We have seen that the ordinal nature of number relates directly to its holistic aspect. This is in contrast to the cardinal notion - which by contrast - initially appears as analytic in nature.

What this further means is that whereas the cardinal notion is based directly on the notion of number as independent (from other numbers), the ordinal notion is based directly on the complementary notion of number as interdependent (and thereby related with other numbers).

So for example we view the cardinal number "3" as independent from other numbers in a quantitative manner.

However the ordinal notion of 3rd is necessarily interdependent with a group of other numbers.

So 3rd in the context of the simplest group of 3 related numbers, implies a different relationship than 3rd in the context of - say - 20 numbers!

Strictly speaking, analytic interpretation is always based on the clear separation of opposite poles.

Thus once again when one refer to a cardinal number in an analytic sense, this implies that the quantitative aspect can be clearly separated from the qualitative! This implies in effect that with such interpretation the qualitative aspect (insofar as it is recognised) is assumed to directly correspond with the quantitative and thereby is reduced to the quantitative.

A mathematician if sufficiently pressed, may even concede that the mental constructs that are internally necessary to interpret the number reality in an objective external manner are strictly of a qualitative nature.

However the subsequent problem of the relation of such psychological constructs with this objective reality is quickly explained away by assuming an absolute correspondence as between both aspects, so that qualitative aspect can thereby be completely ignored.

Holistic interpretation by contrast is based on the dynamic interaction as between opposite poles.

Thus with ordinal recognition, both quantitative and qualitative aspects are necessarily involved.

So, for example, to make the ordinal recognition recognition of 3rd, one must first identify a number group collectively in cardinal terms - say - 3. Then the notion of 3rd implies a qualitative relationship as between the 3 members of this group as 1st, 2nd and 3rd respectively.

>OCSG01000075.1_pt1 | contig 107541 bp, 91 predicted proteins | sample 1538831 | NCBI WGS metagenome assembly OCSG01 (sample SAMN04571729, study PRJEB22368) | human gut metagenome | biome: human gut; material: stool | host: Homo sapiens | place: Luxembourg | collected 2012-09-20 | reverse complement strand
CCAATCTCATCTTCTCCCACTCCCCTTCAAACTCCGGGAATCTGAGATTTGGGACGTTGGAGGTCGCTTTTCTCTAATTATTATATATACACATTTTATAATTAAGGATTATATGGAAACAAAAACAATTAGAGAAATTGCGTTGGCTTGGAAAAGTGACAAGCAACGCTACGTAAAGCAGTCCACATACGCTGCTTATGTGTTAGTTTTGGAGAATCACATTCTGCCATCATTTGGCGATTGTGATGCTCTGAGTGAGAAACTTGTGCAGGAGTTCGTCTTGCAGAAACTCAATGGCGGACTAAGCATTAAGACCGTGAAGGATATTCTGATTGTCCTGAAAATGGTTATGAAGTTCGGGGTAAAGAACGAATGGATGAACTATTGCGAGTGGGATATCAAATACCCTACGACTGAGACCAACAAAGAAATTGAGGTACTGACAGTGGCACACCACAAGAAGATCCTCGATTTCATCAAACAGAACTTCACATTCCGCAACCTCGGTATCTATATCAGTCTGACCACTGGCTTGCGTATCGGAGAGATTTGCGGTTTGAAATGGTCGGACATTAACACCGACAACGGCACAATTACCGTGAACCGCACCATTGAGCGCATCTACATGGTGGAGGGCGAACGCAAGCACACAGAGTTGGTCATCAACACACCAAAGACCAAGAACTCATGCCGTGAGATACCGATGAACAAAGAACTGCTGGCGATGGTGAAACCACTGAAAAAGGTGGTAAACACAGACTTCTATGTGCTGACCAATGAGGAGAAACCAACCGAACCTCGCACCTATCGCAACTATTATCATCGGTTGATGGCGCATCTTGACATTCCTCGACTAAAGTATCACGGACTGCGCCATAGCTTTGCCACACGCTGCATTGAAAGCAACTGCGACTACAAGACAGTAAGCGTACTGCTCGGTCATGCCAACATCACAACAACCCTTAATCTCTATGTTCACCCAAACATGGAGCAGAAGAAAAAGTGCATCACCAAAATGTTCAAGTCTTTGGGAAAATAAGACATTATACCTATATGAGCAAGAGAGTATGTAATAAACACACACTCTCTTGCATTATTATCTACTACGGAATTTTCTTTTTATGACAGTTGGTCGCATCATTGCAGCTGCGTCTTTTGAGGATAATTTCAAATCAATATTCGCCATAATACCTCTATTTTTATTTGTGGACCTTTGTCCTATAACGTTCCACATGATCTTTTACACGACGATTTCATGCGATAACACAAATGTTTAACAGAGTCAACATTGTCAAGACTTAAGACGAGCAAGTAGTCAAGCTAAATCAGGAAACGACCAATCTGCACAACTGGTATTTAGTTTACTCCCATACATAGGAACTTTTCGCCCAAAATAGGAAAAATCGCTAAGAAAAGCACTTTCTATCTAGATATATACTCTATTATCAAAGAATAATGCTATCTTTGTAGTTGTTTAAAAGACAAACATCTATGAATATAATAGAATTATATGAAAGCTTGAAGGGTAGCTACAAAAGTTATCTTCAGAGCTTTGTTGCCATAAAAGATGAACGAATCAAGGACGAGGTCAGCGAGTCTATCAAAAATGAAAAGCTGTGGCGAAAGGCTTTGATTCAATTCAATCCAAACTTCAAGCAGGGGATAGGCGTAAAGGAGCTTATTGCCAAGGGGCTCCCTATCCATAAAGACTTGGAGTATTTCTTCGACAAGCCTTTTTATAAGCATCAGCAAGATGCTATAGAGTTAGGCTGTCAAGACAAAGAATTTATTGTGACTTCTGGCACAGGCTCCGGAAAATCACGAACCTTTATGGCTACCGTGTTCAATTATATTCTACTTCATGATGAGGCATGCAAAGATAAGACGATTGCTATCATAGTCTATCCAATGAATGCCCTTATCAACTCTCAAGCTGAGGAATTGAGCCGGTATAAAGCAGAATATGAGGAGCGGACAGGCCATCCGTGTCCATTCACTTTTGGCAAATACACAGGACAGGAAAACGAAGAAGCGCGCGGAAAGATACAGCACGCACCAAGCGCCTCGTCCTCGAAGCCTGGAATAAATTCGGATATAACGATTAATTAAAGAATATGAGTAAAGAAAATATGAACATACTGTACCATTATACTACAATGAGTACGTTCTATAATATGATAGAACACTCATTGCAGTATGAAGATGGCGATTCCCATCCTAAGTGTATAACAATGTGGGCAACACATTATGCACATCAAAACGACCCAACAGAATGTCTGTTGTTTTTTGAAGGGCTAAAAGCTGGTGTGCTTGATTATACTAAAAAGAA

Now in the dynamics of experience, both cardinal and ordinal recognition are mutually involved.

Thus cardinal recognition implicitly entails corresponding ordinal recognition; equally ordinal recognition implicitly entails corresponding cardinal recognition. Therefore, properly speaking, both the cardinal and ordinal aspects enjoy a merely relative identity as complementary partners.

However in conventional mathematical terms, the cardinal aspect is misleadingly given an absolute identity with the ordinal thereby reduced to the cardinal.

So for example the relationship of the primes to the natural numbers is viewed in conventional terms solely with respect to their quantitative cardinal identity.

There is indeed however one limiting case where ordinal meaning does indeed reduce directly to cardinal interpretation.

As we have seen, the cardinal definition of 3 = 1 + 1 + 1 (representing homogeneous independent units).

Now, if we continually identify each ordinal number solely with the last member of each number group to which it belongs, then ordinal reduces directly to cardinal meaning.

So for example the last member of a group of 1 unit is clearly that same unit.

So 1st in this context = 1.

If we continue on to identify 2nd with the last member of a group of 2, its meaning is again unambiguous as the last unit of the group.

Then when we identify 3rd with the last member of a group of 3, the meaning is again unambiguous as the last unit.

So 3rd in this context = 1.

Thus with reference to 3, 1st + 2nd + 3rd = 1 + 1 + 1 = 3.

Thus here, ordinal meaning - where each ordinal position is rigidly fixed with the last member of its number group - equates directly with cardinal meaning.

So 1st means 1st in the context of 1; 2nd means 2nd in the context of 2; 3rd means 3rd in the context of 3 and so on.

However, there are innumerable other ways in which each ordinal position could be defined. For example we could define 2nd in the context of 3 members or 2nd in the context of 100 members and so on. Indeed we can identify 2nd in this alternative way with every cardinal group > 2.

Thus an unlimited number of options thereby exist for each ordinal position with a merely relative identity.

If one obtains 2nd place in a competition confined to 3 entrants, this might not seem very impressive. However if it is 2nd in relation to say 10,000 entrants this now - relatively - appears a much greater achievement.

Therefore each ordinal notion (1st, 2nd, 3rd, etc.) can be viewed in two ways!

1) in an absolute fixed rigid manner - amenable to analytic understanding - where it is defined as the last member of its appropriate cardinal number group (i.e. 1st last of 1, 2nd last of 2, 3rd last of 3 and so on).

2) in a relative flexible manner - amenable to holistic understanding - where it can be defined in a relatively distinct manner with reference to an unlimited number of cardinal groups (greater than the minimum size required for the absolute definition).

Properly understood 1) is really just a special limiting case of 2).

Therefore the really big task arises as to how to give expression to the potentially unlimited number of relative options associated with each ordinal position.

We will look at this in the next blog entry, showing how it leads naturally to the complementary - though still largely unrecognised - notion of the Zeta 2 zeros.

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